Rich people are everywhere, in every town. They sell or donate their old clothes all the time. They are rich, they get new amazing clothes. On our shopping adventure my BFF confessed to me that the outpost of this second hand store in her neighborhood sucked, and that was why she was so ambivalent about mine. She lives in the Mission. I live near Pac Heights. I live where Sergei & Zuck live. She lives where people throw animal blood at the buses. Who do you think has better cast-aways to shop from?
Pac heights women do. They actually buy the stuff from that previously referenced curated boutique and when they are ready to sell them they bring them here. Last week I found a pair of amazing Celine sandals with chopped open acrylic heels for $18. A month before that I found an Acme Denim Jacket that fit like it was tailored for me (in the Men's section) for $20. I have a friend who finds the most incredible, classic timeless stuff at a consignment store in the Hamptons when she goes to visit her family. Online has also become a rich and fertile ground - especially if you are looking for something very specific. I am obsessed with The Real Real, but have also had great success with Etsy and Ebay. I just got this IRO jacket (in timeless navy) but instead of $581 plus tax, I paid under a hundred (everyone gets a 20% off code for their first use but they always have some kind of deal) Ebay and The Real Real both have authenticity, as-advertised refund policies. At The Real Real they even let you return things! I even found these sunglasses used on Amazon for $40. Who knew?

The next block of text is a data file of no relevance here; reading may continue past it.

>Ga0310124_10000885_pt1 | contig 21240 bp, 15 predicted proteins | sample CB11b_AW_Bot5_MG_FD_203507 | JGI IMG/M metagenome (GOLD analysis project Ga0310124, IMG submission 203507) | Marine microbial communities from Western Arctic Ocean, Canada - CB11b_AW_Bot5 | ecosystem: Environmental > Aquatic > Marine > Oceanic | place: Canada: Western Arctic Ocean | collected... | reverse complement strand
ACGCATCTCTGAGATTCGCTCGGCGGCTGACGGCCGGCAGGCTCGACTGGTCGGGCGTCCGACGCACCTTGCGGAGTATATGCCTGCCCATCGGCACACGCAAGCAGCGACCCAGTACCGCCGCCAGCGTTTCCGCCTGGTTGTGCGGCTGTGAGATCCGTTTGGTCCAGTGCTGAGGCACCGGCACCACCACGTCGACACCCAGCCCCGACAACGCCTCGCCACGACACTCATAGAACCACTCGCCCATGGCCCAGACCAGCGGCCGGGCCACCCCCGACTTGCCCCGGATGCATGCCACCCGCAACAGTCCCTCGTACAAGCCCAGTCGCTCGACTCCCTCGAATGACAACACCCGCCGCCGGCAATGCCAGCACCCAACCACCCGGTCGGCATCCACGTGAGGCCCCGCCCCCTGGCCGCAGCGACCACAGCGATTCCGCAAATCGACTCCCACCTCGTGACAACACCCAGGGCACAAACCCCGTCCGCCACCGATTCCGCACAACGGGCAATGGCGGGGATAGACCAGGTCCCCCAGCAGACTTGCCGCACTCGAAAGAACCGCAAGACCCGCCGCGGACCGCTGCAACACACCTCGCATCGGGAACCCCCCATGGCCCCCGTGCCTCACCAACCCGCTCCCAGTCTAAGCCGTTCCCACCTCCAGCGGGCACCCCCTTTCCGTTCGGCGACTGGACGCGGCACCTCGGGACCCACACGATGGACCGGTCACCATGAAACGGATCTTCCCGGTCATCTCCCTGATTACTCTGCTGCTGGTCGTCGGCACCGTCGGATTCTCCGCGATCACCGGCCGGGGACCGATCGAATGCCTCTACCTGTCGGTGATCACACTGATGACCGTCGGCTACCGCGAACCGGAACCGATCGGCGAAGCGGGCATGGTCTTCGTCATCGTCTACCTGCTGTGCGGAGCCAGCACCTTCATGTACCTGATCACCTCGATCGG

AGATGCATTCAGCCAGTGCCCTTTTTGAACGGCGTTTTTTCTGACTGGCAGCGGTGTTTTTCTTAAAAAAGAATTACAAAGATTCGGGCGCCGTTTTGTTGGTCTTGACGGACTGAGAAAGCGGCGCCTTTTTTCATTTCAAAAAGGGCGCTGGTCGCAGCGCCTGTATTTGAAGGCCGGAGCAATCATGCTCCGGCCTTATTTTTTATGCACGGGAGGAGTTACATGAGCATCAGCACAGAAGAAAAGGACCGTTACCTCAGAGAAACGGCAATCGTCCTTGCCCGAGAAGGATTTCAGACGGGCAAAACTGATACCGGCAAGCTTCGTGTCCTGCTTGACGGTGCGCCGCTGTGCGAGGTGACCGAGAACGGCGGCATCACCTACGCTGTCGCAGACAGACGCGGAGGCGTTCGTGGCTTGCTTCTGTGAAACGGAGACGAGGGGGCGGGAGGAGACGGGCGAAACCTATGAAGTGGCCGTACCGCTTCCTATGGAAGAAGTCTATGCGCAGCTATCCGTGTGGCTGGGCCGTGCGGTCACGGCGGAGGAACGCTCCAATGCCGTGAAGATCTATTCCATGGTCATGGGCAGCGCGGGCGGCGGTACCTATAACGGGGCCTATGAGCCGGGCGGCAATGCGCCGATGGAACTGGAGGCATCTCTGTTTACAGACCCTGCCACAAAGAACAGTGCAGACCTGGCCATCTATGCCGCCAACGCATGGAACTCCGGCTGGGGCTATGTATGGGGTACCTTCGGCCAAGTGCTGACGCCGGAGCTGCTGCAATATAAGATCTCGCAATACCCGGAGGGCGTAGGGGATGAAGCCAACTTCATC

2) Look at labels
I have a rule that when I go to the thrift store I only buy designers or brands I have heard of (with some very, very limited exceptions.) This is just my way of ensuring quality but it works. If you've heard of something and the experienced buyers have vetted it, you get some assurances of content, quality and style. When it comes to new clothes I think this rule is garbage, but for vintage you want to know that it wont disintegrate like a forever 21 knockoff as soon as you wear it out of the house. Or, if you love that Forever 21 shirt know that it will fall apart and make sure the price tag reflects it. I am especially good at finding designer jeans. Since I know my size in jeans for most brands these days, I can scoop up 2-3 pairs at second-hand stores for $20-30 when they have them. It's so easy to find the section in my size and pluck out the washes I like. It also allows me to try styles (like flares) without a huge upfront investment. Also, nobody can tell those Joe's jeans are from 2009 or whatever. Jeans look like jeans.
3) Either go looking for one very specific thing or go with an open mind